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Monday, September 27, 2010

Adult Video Sharing List Leaked

The personal details of thousands of Sky broadband clients have been leaked out on to the internet, alongside a list of pornographic movies they are said to have shared online.

Details the full names and addresses of over 5,300 people thought by law firm ACS. Law to be illegally sharing lustful films.

It appeared online following an attack on the ACS. Law website.

The UK Information Commissioner said it would investigate the leak.

Privacy expert Simon Davis has called it " one of the worst breaches " of the Data Protection Act he had ever seen.
The documents appeared online after users of the message-board 4chan attacked ACS:Law's site in retaliation for its anti-piracy efforts.

The firm has made a business out of sending 1000 of letters to alleged net pirates, asking them to pay compensation of about £500 per violation or face court.

It uses third party firms to scrub the net looking for possible violations of music and film copyright.

Armed with IP addresses   which can discover the internet connection used in any copyright violation. Its lawyers can then apply for a court order to get the physical address of the PC from the service provider whose network has allegedly been used for the file-sharing.

The  investigation in August found a number of people expressing they were wrongly charged by ACS  Law of illegal file-sharing. UK consumer grouping Which? says it has also received a number of complaints. Many contest that IP addresses can be spoofed.

ACS  Law is below investigation by the Solicitors Regulation Authority over its role in sending letters to alleged pirates.
The leak contains around one thousand confidential e-mails , along with the list , which was an attachment on one of the messages.

The collection was then uploaded to file sharing site, The Pirate Baywhere it is being shared by hundreds of users.

The private e-mails include personal agreement between Andrew Crossley who runs ACS. Law - and work colleagues, as well as lists of potential file-sharers and information on how much the firm has made through its anti file sharing actions.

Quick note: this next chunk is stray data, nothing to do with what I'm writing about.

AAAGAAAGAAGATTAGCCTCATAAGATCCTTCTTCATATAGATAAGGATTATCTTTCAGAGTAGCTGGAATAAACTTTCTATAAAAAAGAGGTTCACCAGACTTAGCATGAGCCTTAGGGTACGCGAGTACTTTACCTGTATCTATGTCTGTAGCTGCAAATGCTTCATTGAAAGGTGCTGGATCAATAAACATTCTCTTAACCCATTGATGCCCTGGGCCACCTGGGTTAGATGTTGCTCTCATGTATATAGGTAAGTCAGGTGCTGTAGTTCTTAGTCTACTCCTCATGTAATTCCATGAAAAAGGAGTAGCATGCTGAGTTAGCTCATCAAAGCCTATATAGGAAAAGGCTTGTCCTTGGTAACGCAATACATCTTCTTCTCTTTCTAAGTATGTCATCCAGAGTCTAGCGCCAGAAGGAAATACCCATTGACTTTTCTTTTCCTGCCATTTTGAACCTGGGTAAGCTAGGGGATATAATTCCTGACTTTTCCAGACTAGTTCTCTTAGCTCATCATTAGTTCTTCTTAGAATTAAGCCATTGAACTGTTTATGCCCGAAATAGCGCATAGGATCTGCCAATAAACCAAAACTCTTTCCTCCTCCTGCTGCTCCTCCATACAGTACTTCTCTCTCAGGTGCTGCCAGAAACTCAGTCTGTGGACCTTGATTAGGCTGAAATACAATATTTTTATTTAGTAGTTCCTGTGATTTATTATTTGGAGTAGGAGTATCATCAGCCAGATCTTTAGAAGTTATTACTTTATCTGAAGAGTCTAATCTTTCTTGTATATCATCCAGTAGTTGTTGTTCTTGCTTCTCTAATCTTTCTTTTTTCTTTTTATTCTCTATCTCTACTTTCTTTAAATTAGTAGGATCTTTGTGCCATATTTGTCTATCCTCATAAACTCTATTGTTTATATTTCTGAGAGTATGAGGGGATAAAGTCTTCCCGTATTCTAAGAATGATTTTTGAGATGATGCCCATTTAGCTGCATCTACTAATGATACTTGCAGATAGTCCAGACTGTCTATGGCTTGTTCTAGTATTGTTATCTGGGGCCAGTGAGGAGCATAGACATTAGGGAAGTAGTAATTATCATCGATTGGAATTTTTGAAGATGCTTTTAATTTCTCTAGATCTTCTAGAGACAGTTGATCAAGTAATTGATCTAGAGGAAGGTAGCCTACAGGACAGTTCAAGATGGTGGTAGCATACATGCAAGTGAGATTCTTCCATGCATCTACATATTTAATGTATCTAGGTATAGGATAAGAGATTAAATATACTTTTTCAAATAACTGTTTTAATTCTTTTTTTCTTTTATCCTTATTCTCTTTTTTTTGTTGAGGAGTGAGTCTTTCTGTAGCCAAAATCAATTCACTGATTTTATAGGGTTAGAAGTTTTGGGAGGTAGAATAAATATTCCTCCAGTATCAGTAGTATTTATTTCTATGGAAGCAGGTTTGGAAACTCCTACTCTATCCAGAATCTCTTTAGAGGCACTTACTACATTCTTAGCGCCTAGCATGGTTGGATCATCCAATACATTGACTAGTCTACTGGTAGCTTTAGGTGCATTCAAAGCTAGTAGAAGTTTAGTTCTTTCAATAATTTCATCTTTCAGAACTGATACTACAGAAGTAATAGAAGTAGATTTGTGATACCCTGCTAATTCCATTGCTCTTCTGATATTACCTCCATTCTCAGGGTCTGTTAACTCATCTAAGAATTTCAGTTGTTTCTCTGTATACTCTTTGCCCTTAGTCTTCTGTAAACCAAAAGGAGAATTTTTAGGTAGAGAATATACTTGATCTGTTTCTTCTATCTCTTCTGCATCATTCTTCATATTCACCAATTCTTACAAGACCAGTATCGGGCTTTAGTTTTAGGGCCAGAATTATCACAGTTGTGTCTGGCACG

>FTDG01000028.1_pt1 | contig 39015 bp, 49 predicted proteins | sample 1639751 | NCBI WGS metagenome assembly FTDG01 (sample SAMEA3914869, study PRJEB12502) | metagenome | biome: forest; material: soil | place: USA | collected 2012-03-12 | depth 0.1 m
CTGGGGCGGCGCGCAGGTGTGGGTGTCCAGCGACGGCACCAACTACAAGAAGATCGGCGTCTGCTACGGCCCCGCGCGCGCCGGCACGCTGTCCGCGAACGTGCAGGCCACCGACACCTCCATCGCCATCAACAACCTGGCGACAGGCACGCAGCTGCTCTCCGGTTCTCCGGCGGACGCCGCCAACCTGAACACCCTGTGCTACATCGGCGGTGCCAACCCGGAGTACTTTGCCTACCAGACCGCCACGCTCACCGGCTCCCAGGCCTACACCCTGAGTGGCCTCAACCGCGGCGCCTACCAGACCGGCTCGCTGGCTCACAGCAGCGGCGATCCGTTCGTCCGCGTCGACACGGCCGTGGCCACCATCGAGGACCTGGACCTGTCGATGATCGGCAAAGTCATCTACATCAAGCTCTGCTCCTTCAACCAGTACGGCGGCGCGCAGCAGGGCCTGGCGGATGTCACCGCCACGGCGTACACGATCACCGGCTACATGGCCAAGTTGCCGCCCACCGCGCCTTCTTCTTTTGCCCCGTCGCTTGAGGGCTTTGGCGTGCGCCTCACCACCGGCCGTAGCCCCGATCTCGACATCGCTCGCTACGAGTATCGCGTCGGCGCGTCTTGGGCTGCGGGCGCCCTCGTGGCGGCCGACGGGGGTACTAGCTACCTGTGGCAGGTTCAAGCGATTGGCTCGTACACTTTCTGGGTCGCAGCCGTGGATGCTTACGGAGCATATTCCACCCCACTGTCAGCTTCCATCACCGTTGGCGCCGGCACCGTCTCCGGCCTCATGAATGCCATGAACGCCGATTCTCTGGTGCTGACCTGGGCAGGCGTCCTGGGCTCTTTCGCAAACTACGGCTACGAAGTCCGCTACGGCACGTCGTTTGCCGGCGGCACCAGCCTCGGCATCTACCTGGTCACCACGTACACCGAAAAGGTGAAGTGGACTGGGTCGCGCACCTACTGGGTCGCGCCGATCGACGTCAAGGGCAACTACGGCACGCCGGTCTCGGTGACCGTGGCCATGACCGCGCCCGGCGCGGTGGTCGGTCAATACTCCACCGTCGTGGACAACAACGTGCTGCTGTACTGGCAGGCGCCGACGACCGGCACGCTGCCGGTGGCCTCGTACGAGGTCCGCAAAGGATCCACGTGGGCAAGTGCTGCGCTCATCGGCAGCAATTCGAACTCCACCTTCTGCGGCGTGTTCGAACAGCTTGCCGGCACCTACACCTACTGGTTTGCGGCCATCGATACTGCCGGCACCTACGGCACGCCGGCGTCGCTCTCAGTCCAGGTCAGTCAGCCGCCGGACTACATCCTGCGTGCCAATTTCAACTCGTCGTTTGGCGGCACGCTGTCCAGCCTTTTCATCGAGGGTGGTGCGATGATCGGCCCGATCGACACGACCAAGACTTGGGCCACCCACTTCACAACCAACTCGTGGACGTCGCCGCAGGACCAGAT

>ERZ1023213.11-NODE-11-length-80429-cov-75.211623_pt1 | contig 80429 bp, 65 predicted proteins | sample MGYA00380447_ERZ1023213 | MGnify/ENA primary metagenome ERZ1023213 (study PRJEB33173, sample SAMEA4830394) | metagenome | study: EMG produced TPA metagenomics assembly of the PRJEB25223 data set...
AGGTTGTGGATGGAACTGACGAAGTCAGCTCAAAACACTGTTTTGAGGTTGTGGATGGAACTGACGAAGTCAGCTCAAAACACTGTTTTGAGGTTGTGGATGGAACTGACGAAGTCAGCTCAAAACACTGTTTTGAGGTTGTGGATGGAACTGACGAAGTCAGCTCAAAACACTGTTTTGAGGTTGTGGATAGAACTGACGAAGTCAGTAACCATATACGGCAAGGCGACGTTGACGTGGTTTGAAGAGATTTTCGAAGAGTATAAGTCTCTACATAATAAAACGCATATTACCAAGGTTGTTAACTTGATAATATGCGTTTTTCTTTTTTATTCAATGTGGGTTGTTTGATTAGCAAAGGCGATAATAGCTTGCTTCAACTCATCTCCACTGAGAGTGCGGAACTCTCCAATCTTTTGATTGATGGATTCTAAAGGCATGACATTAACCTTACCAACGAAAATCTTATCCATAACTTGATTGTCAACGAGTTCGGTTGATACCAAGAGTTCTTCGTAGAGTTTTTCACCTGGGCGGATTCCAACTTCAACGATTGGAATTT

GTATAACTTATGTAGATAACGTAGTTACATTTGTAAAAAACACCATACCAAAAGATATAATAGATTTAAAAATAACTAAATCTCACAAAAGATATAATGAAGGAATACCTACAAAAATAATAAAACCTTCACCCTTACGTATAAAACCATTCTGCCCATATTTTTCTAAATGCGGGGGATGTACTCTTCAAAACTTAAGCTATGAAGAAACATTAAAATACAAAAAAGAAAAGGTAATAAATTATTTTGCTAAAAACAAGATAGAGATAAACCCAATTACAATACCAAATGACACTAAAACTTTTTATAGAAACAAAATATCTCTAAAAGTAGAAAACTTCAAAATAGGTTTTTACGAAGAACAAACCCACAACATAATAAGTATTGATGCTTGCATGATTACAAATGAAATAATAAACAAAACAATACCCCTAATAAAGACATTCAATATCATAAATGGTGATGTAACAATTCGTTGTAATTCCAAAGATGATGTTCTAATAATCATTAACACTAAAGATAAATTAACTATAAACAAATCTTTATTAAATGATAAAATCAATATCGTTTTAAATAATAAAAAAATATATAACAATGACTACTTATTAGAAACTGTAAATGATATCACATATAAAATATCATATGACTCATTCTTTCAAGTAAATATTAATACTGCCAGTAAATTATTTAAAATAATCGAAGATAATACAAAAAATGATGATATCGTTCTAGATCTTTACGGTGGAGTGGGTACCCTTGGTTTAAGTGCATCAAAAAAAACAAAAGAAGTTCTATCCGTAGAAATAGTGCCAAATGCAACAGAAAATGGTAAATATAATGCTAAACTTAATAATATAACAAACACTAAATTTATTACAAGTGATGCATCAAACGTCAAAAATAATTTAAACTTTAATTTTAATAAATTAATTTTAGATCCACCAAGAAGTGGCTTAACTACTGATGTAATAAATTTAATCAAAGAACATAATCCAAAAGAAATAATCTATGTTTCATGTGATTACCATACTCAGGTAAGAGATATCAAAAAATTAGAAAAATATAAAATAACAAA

While some of the e mails, detailing the internal working of the company, may prove embarrassing, the leaking of an unencrypted document - that lists the personal details of more than 5,300 BSkyB Broadband subscribers alongside a list of adult videos they may have downloaded and shared online - could be a breach of the Data Protection Act.

 Mr Crossley said there were "legal issues" surrounding the leak.

We were the matter of a criminal attack to our systems. The business has and remains intact and is continuing to trade.

Mr Crossley said he would not comment directly on the contents of individual e-mails.
Simon Davis, from the watchdog Privacy International, said he would be demanding the Information Commissioner to "conduct a full investigation" and hoped it would be "a test case of the Information Commissioner's new powers".

You rarely find an expression where almost every expression of the Data Protection Act (DPA) has been breached, but this is one of them.

It fits perfectly for the term 'egregious misuse' of personal data.

A representative for the Information Commissioners Office (ICO) told that it " takes all breaches of the DPA very seriously ".

"Any organisation processing personal data must ensure that it is kept safe and secure.

"The ICO will be contacting ACS:Law to establish further facts of the case and to identify what action, if any, needs to be taken."

BSkyB is yet to make an official argument on the matter, but said it was investigating the breach.

The attack on ACS. Law is the current in a number of high-profile attacks by piracy activists.

Last week, hackers temporarily knocked out the websites of the Motion Picture Association of America and the Recording Industry Association of America (RIAA).

The attacks were declared on notorious message-board 4chan and were reportedly in retaliation for anti-piracy efforts against file-sharing websites.

Users of 4chan are known for online activism and direct action. "Operation Payback", as it was known, was reportedly revenge for the MPAA and RIAA's action against The Pirate Bay.

The group has declared it will continue to target other sites involved in anti online piracy activity.


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